Our willingness to disengage from our traditional and accustomed racial and economic community of belonging, and live within the constrictions of a people, who knew and experienced first-hand and often on a daily basis the effects of racial bigotry and discrimination spoke louder than any words possibly could.

When we relocated from Venda to another South African province three years later, our residential Block G neighbors hosted a farewell for us. A principal of a local high school was the master of ceremony. He surely said more than this, but all I remember these many years later is his expression of gratitude on behalf of those present, for our having come and lived with and among them – sharing life and a partial history of discrimination alongside them.

It wasn’t long after settling into our new, small, yet quaint home in Block G that our son found a friend to play with. Gabriel (*not his real name) lived two houses down (a mere 30 to 40 meters away), and a neat feature of his house was the courtyard and driveway “tarred” with wet cow manure, that when dry can be drawn on, sat on, played on, driven on, eaten on and which leaves little to no odor, nor attracts flies. Unlike carpet that frequently induces apoplexy in adults each time children eat or drink on it, a floor protected and sealed with cow manure is extremely absorbent, and stress free!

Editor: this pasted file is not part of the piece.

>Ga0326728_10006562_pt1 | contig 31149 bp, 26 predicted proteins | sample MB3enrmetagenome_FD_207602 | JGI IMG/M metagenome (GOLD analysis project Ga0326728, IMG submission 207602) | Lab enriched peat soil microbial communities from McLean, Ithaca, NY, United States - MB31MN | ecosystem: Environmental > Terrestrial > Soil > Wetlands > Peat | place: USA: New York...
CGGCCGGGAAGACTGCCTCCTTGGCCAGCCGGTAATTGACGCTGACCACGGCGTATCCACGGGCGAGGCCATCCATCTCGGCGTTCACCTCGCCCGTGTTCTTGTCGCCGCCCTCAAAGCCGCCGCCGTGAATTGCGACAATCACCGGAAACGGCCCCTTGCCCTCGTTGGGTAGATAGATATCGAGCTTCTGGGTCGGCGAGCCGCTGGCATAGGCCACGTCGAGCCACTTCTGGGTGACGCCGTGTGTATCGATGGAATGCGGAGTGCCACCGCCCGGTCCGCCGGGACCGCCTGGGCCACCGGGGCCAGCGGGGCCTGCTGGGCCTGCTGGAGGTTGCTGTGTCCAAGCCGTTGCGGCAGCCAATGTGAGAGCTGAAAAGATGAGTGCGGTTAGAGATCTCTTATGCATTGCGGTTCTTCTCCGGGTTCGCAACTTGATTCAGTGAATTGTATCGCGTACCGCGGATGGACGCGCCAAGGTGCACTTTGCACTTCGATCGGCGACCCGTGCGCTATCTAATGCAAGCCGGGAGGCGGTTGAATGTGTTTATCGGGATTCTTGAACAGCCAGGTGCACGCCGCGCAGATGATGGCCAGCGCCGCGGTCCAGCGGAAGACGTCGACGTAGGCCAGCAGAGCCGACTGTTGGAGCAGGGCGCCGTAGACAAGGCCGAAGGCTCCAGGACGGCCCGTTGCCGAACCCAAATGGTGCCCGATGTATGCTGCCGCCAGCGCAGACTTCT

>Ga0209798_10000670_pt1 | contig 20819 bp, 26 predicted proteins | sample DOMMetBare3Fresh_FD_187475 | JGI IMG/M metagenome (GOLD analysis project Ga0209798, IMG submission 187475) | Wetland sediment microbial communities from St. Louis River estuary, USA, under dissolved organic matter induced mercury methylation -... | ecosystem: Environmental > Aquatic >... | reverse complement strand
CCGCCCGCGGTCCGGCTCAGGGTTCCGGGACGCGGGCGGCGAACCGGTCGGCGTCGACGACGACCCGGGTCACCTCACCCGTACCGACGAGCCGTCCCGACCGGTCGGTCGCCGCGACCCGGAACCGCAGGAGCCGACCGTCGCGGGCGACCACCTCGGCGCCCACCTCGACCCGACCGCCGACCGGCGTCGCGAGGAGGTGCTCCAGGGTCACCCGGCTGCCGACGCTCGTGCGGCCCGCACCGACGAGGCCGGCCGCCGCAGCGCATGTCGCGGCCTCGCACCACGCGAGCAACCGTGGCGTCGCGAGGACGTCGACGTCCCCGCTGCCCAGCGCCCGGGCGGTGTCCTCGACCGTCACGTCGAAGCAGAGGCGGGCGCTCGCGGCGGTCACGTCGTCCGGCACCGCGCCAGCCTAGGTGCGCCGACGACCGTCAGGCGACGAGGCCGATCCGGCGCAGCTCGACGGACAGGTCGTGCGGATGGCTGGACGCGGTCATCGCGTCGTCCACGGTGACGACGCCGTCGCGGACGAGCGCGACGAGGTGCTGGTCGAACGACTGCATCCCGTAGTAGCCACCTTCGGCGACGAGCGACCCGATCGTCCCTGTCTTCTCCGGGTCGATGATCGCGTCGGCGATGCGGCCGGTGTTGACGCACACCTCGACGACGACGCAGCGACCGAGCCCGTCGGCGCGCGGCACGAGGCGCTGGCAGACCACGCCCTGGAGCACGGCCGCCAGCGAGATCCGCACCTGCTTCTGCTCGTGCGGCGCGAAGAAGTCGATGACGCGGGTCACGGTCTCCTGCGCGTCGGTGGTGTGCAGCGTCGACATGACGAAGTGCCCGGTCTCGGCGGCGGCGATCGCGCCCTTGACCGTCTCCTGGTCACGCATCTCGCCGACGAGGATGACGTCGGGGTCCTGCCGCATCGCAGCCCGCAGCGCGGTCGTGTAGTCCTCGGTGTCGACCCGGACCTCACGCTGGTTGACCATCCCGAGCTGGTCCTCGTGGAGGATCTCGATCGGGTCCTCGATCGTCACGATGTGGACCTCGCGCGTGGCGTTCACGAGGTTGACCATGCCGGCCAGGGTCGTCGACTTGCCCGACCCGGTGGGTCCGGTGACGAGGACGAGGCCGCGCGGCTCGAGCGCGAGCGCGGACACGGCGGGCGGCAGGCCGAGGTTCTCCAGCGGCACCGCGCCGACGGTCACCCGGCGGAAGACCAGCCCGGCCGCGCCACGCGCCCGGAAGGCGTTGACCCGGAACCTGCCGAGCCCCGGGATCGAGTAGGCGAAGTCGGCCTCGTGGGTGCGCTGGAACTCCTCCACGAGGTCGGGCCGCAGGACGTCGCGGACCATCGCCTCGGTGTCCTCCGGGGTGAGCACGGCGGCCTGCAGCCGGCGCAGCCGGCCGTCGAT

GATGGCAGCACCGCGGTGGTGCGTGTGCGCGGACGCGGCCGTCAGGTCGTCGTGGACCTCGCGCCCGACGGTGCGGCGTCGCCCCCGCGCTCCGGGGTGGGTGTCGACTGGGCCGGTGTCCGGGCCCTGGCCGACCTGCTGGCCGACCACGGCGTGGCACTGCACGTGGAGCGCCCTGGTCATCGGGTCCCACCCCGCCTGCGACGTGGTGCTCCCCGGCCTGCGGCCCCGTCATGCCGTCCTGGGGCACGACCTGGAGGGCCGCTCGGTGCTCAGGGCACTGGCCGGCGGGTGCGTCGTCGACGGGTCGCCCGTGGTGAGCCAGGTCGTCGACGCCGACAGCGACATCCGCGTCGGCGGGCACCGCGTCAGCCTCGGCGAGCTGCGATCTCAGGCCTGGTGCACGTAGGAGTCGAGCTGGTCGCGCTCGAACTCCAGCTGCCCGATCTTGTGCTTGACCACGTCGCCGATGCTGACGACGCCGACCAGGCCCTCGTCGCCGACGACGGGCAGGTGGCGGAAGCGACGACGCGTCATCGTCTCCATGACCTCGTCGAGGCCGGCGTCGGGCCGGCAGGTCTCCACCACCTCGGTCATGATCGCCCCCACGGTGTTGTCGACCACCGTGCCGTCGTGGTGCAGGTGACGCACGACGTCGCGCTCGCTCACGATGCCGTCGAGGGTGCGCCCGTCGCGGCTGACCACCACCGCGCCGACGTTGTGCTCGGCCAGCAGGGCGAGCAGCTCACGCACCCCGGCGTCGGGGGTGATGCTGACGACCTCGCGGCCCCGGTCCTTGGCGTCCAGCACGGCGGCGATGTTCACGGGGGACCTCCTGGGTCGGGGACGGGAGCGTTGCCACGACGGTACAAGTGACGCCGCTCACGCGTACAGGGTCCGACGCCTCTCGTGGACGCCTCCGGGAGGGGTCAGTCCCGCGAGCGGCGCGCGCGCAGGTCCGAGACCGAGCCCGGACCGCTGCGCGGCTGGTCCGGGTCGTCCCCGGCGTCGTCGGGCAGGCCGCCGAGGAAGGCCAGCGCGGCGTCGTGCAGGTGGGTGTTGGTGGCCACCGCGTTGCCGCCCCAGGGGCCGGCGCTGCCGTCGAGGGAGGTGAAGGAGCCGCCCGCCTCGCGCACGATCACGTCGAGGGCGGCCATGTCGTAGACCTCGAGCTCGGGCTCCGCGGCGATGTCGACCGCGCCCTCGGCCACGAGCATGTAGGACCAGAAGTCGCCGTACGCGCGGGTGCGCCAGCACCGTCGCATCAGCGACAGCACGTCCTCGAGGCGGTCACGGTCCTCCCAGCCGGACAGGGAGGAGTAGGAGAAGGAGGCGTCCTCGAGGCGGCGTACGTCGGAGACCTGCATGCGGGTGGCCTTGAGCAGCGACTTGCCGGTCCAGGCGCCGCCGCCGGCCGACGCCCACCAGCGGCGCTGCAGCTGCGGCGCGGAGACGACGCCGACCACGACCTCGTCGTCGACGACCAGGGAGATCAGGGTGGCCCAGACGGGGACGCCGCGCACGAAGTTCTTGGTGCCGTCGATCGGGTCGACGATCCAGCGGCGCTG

Anyway, back to our son and his Venda friend. They were best friends, riding their three-wheeled plastic motorcycles up and down the driveway together, watching TV together on our bed as they reclined against our pillows, and enjoying raiding the dry Epol dog food together – stuffing their pockets and mouths with it, as they hid their dastardly deed behind our corner wall.

D&Naki

During three years in Venda, and up until the age of four, Daniel never once seemed conscious of or mentioned racial, ethnic or cultural differences. When we returned to Texas for a few months at the end of 1992, however, and just prior to our relocating to Zululand, my wife remembers him noticing and commenting on a few African-Americans he saw on our way to or from Dallas/Fort Worth Airport, “There’s some Zulus!”

Sometime after our return to South Africa in 1993, and during a brief visit back to Thohoyandou after a year-plus absence, I remember driving toward town with Daniel and his friend Gabriel, both of whom were now somewhat shy around each other. Out of nowhere my five-year-old son suddenly made the following observation, “Hey, I’m white and he’s black!” And fortunately that was that. No malice intended. Just a childish observation derived no doubt from some developmental context.